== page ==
Advancements in machine learning technology include data science automation and a reduced need for training data
TORONTO—Machine learning will intensify amongst medium and large-sized enterprises, doubling the number of implementations and pilot projects using machine learning technology in 2018 compared to last year, and then doubling again by 2020. According to Deloitte’s Technology, Media and Telecommunications (TMT) Predictions, advancements in machine learning technology include data science automation and a reduced need for training data as well as new chips in both data centres and mobile devices. The advancements will help establish the foundation, which will over the near term make machine learning mainstream across industries where organizations have limited talent, infrastructure and data to train models.
Machine learning is an artificial intelligence (AI), or cognitive technology that enables systems to learn and improve from experience—by exposure to data—without being programmed explicitly. Deloitte predicts that by the end of 2018, more than 25 percent of all chips used to accelerate machine learning in a data centre will be field programmable gate arrays (FPGAs) and application-specific integrated circuits (ASICs). These chips, in addition to graphics processing units chips (GPUs) that were the main choice in the past will dramatically increase the use of machine learning, enabling applications to consume less power while being more responsive, flexible and capable.
Now in its 17th year, Deloitte’s annual TMT Predictions provides an outlook on key trends over the course of the next five years in the technology, media and telecommunications industry sectors worldwide. Deloitte’s TMT Predictions are based on global research including in-depth interviews with clients, industry analysts, global industry leaders and Deloitte member-firm TMT practitioners. Last year, Deloitte was more than 85 percent accurate with its TMT predictions.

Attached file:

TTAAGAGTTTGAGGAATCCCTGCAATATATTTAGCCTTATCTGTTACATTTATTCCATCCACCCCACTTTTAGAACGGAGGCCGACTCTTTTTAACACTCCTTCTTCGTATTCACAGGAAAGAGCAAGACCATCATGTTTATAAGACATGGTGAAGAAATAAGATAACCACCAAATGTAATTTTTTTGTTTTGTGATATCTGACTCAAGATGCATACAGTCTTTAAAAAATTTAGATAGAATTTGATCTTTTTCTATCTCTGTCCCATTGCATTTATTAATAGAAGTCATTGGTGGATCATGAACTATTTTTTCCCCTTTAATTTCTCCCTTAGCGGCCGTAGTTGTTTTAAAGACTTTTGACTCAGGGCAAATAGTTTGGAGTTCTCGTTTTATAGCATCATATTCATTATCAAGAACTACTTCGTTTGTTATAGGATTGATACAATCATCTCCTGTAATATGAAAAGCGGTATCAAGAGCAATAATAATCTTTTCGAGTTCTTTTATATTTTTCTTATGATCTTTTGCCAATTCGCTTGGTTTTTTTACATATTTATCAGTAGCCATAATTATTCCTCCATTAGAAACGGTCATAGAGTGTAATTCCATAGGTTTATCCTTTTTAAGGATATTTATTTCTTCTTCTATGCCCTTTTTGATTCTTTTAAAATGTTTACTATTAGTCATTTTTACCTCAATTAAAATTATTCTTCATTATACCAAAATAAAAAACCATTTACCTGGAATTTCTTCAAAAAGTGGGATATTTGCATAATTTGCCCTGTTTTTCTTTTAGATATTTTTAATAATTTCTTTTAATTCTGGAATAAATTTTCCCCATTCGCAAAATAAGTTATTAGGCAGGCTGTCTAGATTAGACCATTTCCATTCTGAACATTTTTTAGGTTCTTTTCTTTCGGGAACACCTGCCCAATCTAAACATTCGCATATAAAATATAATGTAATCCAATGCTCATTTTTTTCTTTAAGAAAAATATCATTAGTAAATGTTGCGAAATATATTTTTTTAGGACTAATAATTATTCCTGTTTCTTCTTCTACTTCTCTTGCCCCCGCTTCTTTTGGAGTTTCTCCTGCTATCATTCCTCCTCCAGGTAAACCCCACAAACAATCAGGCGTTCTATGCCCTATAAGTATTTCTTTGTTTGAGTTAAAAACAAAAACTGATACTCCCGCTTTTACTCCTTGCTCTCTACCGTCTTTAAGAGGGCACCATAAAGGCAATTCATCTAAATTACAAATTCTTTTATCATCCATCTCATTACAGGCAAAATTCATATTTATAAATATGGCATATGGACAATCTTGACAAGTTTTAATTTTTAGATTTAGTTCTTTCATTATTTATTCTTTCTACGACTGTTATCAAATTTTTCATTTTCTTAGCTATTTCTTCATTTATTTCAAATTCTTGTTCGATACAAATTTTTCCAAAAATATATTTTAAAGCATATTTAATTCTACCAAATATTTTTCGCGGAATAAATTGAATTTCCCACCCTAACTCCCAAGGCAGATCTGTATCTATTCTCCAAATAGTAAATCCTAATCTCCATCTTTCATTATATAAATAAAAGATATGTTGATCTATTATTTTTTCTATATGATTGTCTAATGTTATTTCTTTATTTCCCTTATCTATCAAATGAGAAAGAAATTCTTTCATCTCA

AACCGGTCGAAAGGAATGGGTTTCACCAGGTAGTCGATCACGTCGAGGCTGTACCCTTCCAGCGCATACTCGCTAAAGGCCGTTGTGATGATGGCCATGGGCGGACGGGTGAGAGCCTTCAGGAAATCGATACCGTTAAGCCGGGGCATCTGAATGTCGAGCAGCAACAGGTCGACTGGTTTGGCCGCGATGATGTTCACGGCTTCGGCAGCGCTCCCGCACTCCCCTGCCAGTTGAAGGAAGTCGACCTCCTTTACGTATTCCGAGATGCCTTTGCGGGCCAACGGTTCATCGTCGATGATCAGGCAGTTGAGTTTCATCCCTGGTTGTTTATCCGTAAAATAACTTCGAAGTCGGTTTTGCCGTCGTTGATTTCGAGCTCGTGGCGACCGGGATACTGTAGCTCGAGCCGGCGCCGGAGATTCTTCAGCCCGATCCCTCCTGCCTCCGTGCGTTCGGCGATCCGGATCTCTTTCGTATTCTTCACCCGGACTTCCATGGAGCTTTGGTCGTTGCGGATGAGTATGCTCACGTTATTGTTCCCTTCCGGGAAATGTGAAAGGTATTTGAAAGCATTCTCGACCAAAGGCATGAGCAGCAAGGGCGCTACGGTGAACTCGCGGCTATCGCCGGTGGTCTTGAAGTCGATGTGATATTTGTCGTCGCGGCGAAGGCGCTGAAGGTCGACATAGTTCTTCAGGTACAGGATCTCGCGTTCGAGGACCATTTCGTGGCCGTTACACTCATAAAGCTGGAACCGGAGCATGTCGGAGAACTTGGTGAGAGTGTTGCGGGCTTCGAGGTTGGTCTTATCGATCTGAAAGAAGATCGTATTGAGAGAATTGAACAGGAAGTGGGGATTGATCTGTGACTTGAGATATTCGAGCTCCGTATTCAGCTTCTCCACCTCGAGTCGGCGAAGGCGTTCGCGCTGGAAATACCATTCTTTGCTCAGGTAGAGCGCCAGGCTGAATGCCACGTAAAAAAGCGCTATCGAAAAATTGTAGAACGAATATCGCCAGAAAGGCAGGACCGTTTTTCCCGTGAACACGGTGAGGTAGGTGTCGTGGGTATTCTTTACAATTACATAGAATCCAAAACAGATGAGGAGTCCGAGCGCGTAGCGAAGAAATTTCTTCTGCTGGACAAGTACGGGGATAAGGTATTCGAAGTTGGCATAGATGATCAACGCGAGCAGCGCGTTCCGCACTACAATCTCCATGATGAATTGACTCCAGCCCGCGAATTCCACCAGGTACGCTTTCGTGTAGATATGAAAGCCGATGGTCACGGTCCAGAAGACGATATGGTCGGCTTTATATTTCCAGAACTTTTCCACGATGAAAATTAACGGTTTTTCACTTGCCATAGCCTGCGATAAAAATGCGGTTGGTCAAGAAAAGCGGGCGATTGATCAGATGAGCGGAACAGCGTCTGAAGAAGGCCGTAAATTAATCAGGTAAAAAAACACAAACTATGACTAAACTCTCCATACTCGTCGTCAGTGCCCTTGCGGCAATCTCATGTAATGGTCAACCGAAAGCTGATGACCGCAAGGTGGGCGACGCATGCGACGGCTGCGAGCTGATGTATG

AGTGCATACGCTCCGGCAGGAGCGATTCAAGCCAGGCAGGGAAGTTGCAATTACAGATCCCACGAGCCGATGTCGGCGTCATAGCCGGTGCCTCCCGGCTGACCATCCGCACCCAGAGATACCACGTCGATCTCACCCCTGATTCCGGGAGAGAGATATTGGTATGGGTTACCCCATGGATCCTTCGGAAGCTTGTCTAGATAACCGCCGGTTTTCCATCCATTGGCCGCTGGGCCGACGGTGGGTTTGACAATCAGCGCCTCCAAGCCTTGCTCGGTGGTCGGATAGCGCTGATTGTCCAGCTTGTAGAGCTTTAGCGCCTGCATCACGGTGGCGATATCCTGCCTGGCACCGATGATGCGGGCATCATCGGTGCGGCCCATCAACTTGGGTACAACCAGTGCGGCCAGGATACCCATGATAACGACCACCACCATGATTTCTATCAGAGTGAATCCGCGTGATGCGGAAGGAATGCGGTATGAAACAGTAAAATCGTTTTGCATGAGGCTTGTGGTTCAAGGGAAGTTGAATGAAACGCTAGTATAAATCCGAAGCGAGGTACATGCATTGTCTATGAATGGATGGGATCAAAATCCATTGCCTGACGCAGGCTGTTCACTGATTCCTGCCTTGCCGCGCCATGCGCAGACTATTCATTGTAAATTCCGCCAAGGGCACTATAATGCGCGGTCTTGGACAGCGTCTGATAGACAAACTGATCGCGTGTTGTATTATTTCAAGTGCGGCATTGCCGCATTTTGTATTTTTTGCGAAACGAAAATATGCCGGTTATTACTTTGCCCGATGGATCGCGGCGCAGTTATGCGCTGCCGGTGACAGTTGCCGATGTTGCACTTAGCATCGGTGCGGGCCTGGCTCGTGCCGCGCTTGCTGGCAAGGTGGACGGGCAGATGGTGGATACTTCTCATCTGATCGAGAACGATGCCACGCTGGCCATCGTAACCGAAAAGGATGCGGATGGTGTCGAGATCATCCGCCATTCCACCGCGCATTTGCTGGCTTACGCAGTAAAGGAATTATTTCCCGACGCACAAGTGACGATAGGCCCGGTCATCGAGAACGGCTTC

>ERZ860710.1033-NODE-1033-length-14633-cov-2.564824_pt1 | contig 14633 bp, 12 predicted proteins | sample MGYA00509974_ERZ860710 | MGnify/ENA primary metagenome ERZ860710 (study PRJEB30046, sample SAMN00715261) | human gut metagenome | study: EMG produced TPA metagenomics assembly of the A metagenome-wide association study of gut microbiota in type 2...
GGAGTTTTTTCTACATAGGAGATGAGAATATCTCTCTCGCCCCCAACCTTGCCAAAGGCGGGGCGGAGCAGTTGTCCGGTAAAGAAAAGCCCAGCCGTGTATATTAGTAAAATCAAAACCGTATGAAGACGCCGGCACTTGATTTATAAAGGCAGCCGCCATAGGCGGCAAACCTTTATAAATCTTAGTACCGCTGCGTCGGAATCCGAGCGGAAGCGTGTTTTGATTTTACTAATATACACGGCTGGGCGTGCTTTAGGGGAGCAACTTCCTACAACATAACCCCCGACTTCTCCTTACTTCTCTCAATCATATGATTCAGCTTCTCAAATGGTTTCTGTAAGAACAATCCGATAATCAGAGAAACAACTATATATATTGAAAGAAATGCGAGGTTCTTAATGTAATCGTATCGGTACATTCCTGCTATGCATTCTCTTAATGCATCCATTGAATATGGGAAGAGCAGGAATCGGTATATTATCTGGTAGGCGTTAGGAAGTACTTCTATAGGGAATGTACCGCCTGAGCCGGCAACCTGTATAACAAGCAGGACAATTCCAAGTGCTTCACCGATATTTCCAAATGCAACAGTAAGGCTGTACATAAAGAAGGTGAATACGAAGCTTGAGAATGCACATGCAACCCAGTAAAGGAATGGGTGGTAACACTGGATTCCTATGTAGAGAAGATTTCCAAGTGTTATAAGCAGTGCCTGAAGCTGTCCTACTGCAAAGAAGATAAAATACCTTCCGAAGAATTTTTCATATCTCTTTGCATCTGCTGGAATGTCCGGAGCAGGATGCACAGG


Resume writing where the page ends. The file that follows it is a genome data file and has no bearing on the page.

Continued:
The most significant TMT predictions to impact the Canadian marketplace in 2018 include:
Machine learning: In 2018, the number of machine learning technology implementations and pilot projects by medium and large-sized enterprises will double compared with 2017, and double again by 2020.
Hitting the accelerator: By the end of 2018, over 25 percent of all chips used to accelerate machine learning in the data centre will be FPGAs and ASICs. The new semiconductor chips, in addition to GPU chips that were the main choice in the past, will increase the use of machine learning and enable applications to use less power, yet still be more responsive, flexible and capable.
Live thrives in an online world: Live broadcast and events will generate over US$545 billion in direct revenues in 2018 globally and C$17.5 billion in Canada. Despite consumers’ capability to consume content on demand or attend events remotely, live consumption is thriving and can be made more productive and profitable by digital.
Smartphones are useful, but they can be distracting: By the end of 2023, more than 90 percent of Canadian adults will have a smartphone, with ownership among 55-75 year-olds reaching 85 percent. Owners will interact with their phones on average 65 times per day in 2023, a 20 percent increase on 2018. However, 39 percent of Canadian adult smartphone users and 65 percent of 18-24 year olds will worry that they use their phones too much for certain activities and will try to limit their usage in 2018.
Digital media: well worth paying for: By 2020, there will be over 680 million digital subscriptions, with consumers increasingly willing to pay for content.
Augmented reality on the cusp of reality: Over a billion smartphone users will create augmented reality (AR) content at least once in 2018, with at least 300 million doing so monthly, and tens of millions weekly. This translates to about 15 million Canadians using AR.
The future of the smartphone: Smartphone sales will reach 1.85 billion units per year by 2023, equivalent to over five million units sold per day. The smartphone’s success over the next five years is likely to be the introduction of innovations that are largely invisible to its users.
In flight connectivity takes off: One billion passenger journeys, or one quarter of all passengers, will be on planes fitted with in-flight connectivity (IFC) in 2018, an estimated 20 per cent increase from projected 2017 totals, generating IFC revenue close to US$1 billion for 2018.